Strong regulatory guidance required to deal with NBFC lacuna: Sources (Roundup)

New Delhi, April 11 (IANS) The Covid-19 relief measures might cause massive defaults in the NBFC sector unless CRAs are allowed to properly grade these accounts and the regulator comes out with clear guidelines for the lacuna, sources said.

At present, regulations mandate NBFCs to provide moratoriums to customers while they have not been given the same facility with their lead bankers. This is expected to heavily dent the liquidity profiles of many NBFCs.
The lacuna lies in the fact that CRAs, whose job is to assess the asset quality and then these NBFCs are also mandated not to do so under the garb of Covid-19 measures.
Subsequently, CRAs have become weary about the situation and have recommended massive steps to save the sector, as no clear regulatory guidance has tied their hands.
Many CRAs are also restless for not getting into regulatory mess of Covid- 19 protection but are also aware of the past instance of the IL&FS, when they were blamed for not initiating downgrade actions.
Some have even called for clear regulatory guidance from Sebi, which is the regulator.
Sources in CRAs said: “CRAs are expected to follow their respective ratings criteria and the extant SEBI guidelines. While SEBI has given some flexibility to CRAs on default recognition during the Covid crisis, they may nonetheless, need to take appropriate and objective rating actions to reflect any significant deterioration in the business or liquidity profile of a rated entity.”
“The RBI moratorium may give short-term relief but the CRAs may need to look beyond to assess the overall impact.”
A recent report of rating agency CRISIL said that the liqudity cover available with CRISIL-rated non-banking financial companies will decline sharply if they cannot avail of their own bank borrowings the moratorium announced by the Reserve Bank of India in its “COVID-19 Regulatory Package”.
It noted that NBFCs face a double whammy because they are offering morator ium to customers despite not getting one themselves from their lender-banks. That will put significant pressure on liquidity profiles of many NBFCs, it added.
“CRISIL’s analysis of NBFCs shows liquidity pressure will increase for nearly a quarter of them if collections do not pick up by June 2020. These NBFCs have Rs 1.75 lakh crore of debt obligations maturing by then,” it said.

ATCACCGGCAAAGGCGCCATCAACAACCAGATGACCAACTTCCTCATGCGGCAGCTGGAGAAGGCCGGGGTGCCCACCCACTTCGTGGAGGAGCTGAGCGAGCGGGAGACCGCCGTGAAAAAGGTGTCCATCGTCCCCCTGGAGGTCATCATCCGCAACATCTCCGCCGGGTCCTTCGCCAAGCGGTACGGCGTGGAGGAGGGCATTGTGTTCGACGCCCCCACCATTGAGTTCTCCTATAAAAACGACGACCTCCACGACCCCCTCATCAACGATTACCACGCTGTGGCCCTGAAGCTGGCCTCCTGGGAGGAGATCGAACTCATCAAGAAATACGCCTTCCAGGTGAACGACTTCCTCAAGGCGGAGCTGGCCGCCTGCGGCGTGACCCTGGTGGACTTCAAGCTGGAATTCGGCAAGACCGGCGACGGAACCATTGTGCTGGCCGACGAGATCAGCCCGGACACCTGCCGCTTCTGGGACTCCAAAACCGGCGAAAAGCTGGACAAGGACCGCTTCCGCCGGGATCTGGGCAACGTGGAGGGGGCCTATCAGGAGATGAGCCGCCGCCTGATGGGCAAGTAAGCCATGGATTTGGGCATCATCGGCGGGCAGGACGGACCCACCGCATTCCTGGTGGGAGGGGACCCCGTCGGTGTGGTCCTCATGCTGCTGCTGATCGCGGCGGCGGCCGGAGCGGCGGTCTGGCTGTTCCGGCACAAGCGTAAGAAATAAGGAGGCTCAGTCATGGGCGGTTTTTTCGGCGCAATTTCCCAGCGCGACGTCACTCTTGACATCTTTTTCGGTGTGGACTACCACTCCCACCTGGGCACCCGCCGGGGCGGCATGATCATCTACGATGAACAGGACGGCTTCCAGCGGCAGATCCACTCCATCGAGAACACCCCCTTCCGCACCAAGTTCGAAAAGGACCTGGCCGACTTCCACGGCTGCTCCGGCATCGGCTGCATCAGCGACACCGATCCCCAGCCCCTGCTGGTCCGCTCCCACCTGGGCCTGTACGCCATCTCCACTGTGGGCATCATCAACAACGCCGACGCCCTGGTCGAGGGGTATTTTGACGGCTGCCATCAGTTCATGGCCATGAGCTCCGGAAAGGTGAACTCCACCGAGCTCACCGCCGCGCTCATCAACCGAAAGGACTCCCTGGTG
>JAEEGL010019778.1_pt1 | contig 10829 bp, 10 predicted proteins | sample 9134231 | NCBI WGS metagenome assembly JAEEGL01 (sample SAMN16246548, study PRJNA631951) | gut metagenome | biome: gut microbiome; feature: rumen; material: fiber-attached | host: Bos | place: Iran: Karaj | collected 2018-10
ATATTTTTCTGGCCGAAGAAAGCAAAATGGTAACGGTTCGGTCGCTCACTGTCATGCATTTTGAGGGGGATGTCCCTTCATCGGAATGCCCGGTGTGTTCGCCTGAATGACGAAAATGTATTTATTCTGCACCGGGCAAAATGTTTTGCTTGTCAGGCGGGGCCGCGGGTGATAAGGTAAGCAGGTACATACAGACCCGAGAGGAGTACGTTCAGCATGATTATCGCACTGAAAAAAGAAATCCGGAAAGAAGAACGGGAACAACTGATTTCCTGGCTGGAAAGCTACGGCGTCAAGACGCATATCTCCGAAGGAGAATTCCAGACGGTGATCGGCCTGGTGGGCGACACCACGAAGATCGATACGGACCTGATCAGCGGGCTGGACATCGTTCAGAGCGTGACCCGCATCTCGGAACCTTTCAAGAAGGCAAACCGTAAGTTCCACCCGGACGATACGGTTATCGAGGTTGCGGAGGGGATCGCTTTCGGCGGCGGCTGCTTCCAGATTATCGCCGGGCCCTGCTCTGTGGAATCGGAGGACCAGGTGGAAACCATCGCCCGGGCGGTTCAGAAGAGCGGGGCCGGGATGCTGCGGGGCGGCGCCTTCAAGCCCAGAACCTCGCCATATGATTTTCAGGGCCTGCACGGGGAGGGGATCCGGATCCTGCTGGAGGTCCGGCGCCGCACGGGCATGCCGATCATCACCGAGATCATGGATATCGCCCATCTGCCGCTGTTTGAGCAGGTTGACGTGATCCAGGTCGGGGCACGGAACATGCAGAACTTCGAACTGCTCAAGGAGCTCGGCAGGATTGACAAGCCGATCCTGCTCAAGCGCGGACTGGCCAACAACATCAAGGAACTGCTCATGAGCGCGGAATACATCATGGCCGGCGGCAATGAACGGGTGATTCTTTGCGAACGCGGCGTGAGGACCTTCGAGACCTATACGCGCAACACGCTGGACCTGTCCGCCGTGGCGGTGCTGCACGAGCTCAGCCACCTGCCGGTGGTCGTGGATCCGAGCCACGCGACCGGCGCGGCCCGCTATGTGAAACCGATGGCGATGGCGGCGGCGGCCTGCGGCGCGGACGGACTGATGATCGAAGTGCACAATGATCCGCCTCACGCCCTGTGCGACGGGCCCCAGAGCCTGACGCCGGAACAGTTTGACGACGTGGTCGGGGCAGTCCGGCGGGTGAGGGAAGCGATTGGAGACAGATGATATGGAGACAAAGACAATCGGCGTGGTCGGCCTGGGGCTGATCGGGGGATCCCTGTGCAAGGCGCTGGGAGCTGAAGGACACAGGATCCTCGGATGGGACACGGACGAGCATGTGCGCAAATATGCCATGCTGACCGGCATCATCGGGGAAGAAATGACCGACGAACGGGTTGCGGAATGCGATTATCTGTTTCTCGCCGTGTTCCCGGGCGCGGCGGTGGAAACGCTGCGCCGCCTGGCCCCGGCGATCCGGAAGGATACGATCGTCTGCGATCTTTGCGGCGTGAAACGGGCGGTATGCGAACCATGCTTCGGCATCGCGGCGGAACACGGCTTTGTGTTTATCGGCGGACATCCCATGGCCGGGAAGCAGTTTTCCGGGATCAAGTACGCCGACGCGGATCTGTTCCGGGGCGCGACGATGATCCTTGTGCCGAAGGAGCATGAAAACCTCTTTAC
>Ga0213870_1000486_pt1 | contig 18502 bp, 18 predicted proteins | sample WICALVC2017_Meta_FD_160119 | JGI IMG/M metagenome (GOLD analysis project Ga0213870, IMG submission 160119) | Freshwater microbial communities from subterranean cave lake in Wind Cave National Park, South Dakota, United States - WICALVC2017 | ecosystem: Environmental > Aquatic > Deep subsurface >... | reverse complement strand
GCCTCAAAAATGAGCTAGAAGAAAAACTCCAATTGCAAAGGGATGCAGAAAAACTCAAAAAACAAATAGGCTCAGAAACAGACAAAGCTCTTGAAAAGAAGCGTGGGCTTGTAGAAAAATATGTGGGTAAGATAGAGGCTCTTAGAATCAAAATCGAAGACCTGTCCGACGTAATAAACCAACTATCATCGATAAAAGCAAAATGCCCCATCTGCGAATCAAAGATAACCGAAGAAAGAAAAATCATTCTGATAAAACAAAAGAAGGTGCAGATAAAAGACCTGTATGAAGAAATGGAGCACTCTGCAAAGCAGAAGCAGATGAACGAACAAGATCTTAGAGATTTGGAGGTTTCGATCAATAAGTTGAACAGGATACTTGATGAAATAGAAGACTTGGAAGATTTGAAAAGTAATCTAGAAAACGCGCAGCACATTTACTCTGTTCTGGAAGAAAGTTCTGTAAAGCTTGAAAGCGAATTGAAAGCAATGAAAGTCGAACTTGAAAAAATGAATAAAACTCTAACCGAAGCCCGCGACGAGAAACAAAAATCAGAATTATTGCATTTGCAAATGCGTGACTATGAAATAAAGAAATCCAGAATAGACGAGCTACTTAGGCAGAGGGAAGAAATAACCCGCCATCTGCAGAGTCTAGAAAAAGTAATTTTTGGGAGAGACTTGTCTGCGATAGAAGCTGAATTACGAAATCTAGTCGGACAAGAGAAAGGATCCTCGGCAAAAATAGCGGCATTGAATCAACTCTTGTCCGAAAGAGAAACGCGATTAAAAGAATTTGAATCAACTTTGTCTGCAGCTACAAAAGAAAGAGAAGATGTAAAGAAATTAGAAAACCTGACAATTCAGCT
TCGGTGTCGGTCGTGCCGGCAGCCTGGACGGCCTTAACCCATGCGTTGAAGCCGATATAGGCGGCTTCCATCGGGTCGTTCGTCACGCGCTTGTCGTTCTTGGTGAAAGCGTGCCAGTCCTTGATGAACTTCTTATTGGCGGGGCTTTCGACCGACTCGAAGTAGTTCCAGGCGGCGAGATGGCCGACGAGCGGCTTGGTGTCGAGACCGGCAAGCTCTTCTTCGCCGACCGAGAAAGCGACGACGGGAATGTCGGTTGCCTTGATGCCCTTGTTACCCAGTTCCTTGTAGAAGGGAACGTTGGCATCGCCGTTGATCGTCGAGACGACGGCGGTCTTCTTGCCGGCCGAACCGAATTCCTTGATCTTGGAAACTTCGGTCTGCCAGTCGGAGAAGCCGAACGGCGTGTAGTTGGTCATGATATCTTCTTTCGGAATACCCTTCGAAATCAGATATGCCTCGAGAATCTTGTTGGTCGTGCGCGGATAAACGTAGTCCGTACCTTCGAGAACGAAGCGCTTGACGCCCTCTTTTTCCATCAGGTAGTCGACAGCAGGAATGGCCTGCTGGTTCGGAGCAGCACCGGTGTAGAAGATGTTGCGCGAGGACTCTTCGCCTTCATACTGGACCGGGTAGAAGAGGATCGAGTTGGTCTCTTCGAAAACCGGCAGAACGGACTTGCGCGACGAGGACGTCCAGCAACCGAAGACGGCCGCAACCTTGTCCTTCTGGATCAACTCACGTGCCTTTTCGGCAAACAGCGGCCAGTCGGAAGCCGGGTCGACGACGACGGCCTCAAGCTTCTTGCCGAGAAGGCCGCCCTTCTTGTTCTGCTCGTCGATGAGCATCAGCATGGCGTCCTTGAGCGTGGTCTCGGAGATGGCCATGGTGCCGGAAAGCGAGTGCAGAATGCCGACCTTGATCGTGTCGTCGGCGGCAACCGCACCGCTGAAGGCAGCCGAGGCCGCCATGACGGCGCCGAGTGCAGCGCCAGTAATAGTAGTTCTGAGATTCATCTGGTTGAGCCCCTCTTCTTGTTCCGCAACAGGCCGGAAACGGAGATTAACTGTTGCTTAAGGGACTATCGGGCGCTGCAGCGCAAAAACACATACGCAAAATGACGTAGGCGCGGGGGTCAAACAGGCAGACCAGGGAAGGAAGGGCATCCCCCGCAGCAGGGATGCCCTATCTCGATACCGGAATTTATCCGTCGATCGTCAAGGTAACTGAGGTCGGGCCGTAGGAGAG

Another rating agency Acuite Ratings has said that while the gross advances of the NBFC sector stood at Rs 22.76 lakh crore as on March 31, 2019, retail NBFCs constituted Rs 14.48 lakh crore or 64 per cent of gross advances and the selected 11 NBFCs together constitute 43 per cent of these retail NBFC portfolio as on March 31, 2019.
It noted that the loans of retail NBFCs are granular in nature and largely cater to self-employed borrower segment where the cash-flows highly are corelated to the economic activity levels and therefore, inherently more volatile as compared to that of salaried individuals.
“One important segment in retail NBFCs is new or used vehicle finance for transport operators, small businesses, farmers and self-employed individuals. Their lending portfolio also includes small and medium enterprises where the ticket size is higher, typically up to Rs. 5 crore. Clearly, the economic disruption brought about by the Covid lockdown will have a severe impact on the incomes of such borrowers for several months depending on the intensity of the outbreak,” said Acuite report.
Since the RBI has provided a three-month moratorium framework for banks and NBFCs, almost all retail NBFCs are expected to provide such a moratorium to their borrowers. While this is likely t o provide a temporary reprieve to the retail borrowers of the NBFCs, it is likely to have significant implications for their liquidity and businesses, it said.
Acuite’s analysis of the top 11 retain NBFCs in India highlighted that almost 60 per cent of their borrowings (excluding securitisation) are from non-bank sources and require continuity in debt servicing. It estimates the refinancing requirement for these 11 retail large NBFCs at around Rs 10,000-20,0 00 Cr to avoid any challenges in their debt servicing and to sustain their operations.
Suman Chowdhury, Chief Analytical Officer, Acuite Ratings & Research, said: “The aggregated debt repayment including interest for the top 11 retail NBFCs in first quarter of FY21 is estimated to be between Rs 40,000-60,000 crore while the cash reserves are estimated to be around Rs 45,000 cr. It is apparent that many of these NBFCs would find it difficult to manage their cash flows, including their operating expenses during the next 3 months unless they get access to additional bank lines or refinance.
Further, industry body FICCI has also suggested a special liquidity line to NBFCs from banks as well as a significant allocation from the TLTRO operations mandatorily flowing to the NBFCs.
In a presentation, FICCI recommended an additional 10 per cent loan by banks under a special COVID-19 program. An amount of 10 per cent of total borrowings as refinance against existing NCDs issued by the NBFC and HFCs, it said .
N.R. Bhanumurthy, Professor of National Institute of Public Finance and Policy, also said that NBFCs also require support as other segments, more so as they were already going through a liquidity crisis.
However, there are some concerns. Speaking to IANS, Chief Economist at HDFC Bank Abheek Barua said that currently, all the sectors which have genuine needs should be looked into and provided with relief, and merely sticking to NBFCs would not be beneficial for the economy.
“There are all sorts of claims on the government’s resources which are limited. Now it’s no longer about NBFCs, there are the MFIs (micro-finance institutions), then there are actual sectors like civil aviation, hospitality, part of the MSME sector which of course is funded partly by the NBFCs,” he said.
–IANS
biz-team/prs